Antonio Lucio, the CMO of HP, is an industry champion for women and minorities. In this conversation, personal and professional narratives converge as he shares the business imperative driving HP's diversity push, his own missteps and struggle with depression, and the challenge of getting millennials (and their kids) to print. This interview originally ran as an Ad Age "Ad Lib" podcast and has been edited for space and flow.
You have a tendency to last longer that the average CMO.
I like to build things and stay in places. I was 13 years at PepsiCo, eight years at Visa as the CMO. [CMO recruiter] Greg Welsh from Spencer Stuart told me that I was breaking all sorts of records.
You've made it a mandate at HP to push for diversity at the agencies you work with. Talk about the results.
We made sure that our team was diverse first. We had pretty good representation of females at the manager level, 52 percent. But at the top senior leadership level, which is the 10 most senior jobs that report directly into me, we only had two. Today, we have 50 percent.
Some hard decisions?
Some hard decisions. But when you're rebuilding a team and identifying how to compete in a digital world experienced through mobile, you have the opportunity to change things around. Next was inviting the agencies. We said we're going to have a scorecard and you're going to set your own targets. I'm not in the quota business. We just want to see progress.
Would you have pulled business away if they didn't match that target?
I did not use the hammer. I used the glove first. After a year, we went from 40 percent women working on our account to 60 percent. And on the leadership roles, most of our agencies went from zero to 52 percent. That's the good news. On the people-of-color side, we did not make as much progress as the agencies had agreed to.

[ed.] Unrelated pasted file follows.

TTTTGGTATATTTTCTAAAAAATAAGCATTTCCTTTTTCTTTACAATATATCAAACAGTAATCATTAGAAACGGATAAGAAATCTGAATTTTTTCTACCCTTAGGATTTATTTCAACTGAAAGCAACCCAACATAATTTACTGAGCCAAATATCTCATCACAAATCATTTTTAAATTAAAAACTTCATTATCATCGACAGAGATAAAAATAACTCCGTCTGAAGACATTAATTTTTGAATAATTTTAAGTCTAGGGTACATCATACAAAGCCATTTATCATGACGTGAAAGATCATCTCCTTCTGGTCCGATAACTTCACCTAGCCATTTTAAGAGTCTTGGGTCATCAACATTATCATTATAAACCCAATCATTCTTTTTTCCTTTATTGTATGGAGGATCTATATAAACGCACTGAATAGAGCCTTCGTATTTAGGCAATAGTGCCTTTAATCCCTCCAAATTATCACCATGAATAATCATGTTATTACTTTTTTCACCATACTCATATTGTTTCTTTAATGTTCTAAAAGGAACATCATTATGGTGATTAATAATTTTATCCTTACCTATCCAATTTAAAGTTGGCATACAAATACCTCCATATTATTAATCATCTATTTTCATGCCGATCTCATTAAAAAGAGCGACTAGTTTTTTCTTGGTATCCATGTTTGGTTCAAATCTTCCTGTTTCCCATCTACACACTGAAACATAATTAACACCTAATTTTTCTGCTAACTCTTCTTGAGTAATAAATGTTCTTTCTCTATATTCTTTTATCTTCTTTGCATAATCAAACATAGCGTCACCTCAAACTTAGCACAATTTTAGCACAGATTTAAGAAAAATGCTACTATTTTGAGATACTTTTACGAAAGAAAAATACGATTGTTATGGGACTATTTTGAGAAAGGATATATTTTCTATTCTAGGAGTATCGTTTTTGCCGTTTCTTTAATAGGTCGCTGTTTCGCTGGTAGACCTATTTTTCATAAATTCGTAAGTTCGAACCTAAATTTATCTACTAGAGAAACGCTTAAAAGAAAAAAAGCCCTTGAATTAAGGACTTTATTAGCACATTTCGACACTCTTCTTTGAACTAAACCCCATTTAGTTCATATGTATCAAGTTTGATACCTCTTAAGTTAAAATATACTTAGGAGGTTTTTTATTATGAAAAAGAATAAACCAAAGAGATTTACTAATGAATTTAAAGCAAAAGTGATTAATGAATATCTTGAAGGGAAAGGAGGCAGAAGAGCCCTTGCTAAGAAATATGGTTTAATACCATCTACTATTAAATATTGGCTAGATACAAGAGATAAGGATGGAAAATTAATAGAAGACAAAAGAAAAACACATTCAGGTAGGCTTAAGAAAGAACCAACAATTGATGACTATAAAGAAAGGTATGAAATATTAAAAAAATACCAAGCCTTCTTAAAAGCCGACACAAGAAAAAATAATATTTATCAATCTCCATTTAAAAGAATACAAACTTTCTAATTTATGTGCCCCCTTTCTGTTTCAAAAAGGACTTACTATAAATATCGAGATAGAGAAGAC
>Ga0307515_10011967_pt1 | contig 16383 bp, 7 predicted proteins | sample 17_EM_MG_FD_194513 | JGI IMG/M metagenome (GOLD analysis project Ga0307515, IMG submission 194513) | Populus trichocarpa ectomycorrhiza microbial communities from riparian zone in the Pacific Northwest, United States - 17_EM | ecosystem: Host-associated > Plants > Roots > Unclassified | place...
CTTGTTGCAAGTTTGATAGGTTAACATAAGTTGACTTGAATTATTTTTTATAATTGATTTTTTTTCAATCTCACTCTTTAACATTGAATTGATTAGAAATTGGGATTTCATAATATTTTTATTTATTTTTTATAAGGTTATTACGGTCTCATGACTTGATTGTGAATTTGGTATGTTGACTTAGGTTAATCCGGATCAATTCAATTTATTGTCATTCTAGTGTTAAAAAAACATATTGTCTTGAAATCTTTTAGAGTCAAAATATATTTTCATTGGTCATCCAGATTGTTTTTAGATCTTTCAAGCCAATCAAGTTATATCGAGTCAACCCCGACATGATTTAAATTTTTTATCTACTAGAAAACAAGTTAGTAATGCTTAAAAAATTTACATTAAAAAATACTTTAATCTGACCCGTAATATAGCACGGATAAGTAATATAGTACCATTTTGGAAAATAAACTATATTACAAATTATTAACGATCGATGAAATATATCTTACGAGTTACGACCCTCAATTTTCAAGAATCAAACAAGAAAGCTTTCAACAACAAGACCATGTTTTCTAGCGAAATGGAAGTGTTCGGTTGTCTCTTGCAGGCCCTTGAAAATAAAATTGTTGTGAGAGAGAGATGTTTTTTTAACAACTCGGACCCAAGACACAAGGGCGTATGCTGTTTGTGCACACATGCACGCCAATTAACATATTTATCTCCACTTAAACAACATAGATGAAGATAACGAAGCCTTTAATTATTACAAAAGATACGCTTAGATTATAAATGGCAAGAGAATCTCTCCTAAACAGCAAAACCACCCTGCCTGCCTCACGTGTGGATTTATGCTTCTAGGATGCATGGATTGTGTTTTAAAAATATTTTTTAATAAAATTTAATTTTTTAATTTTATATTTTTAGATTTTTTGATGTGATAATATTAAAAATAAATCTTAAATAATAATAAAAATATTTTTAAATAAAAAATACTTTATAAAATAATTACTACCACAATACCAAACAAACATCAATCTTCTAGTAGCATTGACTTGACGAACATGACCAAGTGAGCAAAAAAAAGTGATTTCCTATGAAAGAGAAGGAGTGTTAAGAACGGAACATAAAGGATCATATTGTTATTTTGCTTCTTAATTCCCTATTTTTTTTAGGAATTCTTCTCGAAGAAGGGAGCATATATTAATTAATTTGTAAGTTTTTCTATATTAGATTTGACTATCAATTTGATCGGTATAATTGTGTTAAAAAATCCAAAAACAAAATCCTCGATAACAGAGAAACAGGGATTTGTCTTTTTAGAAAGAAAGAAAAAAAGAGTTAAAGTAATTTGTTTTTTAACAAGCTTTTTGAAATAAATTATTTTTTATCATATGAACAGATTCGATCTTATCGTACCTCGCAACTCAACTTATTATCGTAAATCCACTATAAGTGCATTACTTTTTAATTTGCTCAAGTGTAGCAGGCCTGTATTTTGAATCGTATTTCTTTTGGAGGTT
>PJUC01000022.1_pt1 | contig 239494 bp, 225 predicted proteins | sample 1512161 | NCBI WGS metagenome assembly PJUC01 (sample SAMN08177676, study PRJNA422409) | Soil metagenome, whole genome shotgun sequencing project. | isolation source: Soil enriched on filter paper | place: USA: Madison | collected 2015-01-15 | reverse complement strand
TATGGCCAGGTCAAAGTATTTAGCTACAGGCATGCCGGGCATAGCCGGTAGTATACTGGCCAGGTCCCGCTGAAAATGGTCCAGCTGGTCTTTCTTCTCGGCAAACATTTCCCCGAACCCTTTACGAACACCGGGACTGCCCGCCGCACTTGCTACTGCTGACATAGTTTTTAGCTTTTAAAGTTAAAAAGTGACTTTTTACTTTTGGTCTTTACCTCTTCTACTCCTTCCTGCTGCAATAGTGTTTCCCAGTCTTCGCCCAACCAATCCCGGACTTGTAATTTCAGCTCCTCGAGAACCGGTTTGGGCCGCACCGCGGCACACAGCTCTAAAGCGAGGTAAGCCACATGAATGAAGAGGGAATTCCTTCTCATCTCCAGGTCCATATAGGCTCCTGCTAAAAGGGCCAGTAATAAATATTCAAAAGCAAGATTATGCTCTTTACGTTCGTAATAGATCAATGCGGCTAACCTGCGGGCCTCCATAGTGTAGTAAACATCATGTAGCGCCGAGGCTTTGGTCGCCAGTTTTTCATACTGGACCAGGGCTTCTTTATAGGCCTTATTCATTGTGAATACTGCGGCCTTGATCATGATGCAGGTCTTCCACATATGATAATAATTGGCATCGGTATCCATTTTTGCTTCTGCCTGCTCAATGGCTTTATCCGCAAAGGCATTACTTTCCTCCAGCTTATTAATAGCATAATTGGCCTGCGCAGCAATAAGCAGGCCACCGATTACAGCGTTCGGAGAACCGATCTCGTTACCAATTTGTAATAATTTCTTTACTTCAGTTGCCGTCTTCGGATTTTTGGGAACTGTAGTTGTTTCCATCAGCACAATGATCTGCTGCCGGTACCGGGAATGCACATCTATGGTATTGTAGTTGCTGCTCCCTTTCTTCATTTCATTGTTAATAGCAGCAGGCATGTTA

Why do you think that is?
I think we are with people of color where we were with women several years ago. We need to build the pipeline. We need to get those interns and we need to get them into marketing jobs and we need to get them into advertising jobs. We need to ensure that those interns are actually progressing within the company.
You were very vocal in the run-up to CES last month over the dearth of female keynote speakers.
The issue of the poor representation of women on center stages transcends CES. I would be very surprised if we don't see a change next year.
Who nails it?
I don't think any of the big forums. At the same time, someone like Leslie Berland at Twitter had her own tech panel and it included Kara Swisher, [executive editor] of Recode; Padmasree Warrior, who now is the CEO of [an electric car] company, previously a chief technology officer; Kimberly Bryant, the CEO of Black Girls Code; Linda Boff, the CMO of General Electric; and more. The format was amazing. She asked: Who you are and where do you come from? What are the key lessons you learned? And what advice would you give your younger self? This was not about women. This was lessons on leadership.
OK, so who are you and where do you come from?
[Laughs] My name is Antonio Lucio, I was born in Calle, a city in the southernmost part of Spain. My father was Spaniard, my mother is Puerto Rican. When I was 7, I moved to Puerto Rico, and by the time I was 12, I crossed the ocean twice.
Advice you'd give your younger self?
Don't judge yourself too hard. Mistakes are going to be part of life.
Can you cite a mistake that was critical to your evolution?
I've made every single mistake in the book, on the personal and the professional side. I lost a marriage because I was not balanced enough in terms of the amount of time I was dedicating to my work versus the relative amount of time I was dedicating to my family. I learned from that. There was a point when I was diagnosed with chronic depression and I had to fundamentally change every aspect of my life: what I ate, exercise routines, the need for meditation and balance. All those things are key lessons that help you define who you are, make you a more interesting human being and a more compassionate human being.
Source : http://adage.com/article/qaa/q-aa-hp-s-antonio-lucio-standard-bearer/312448/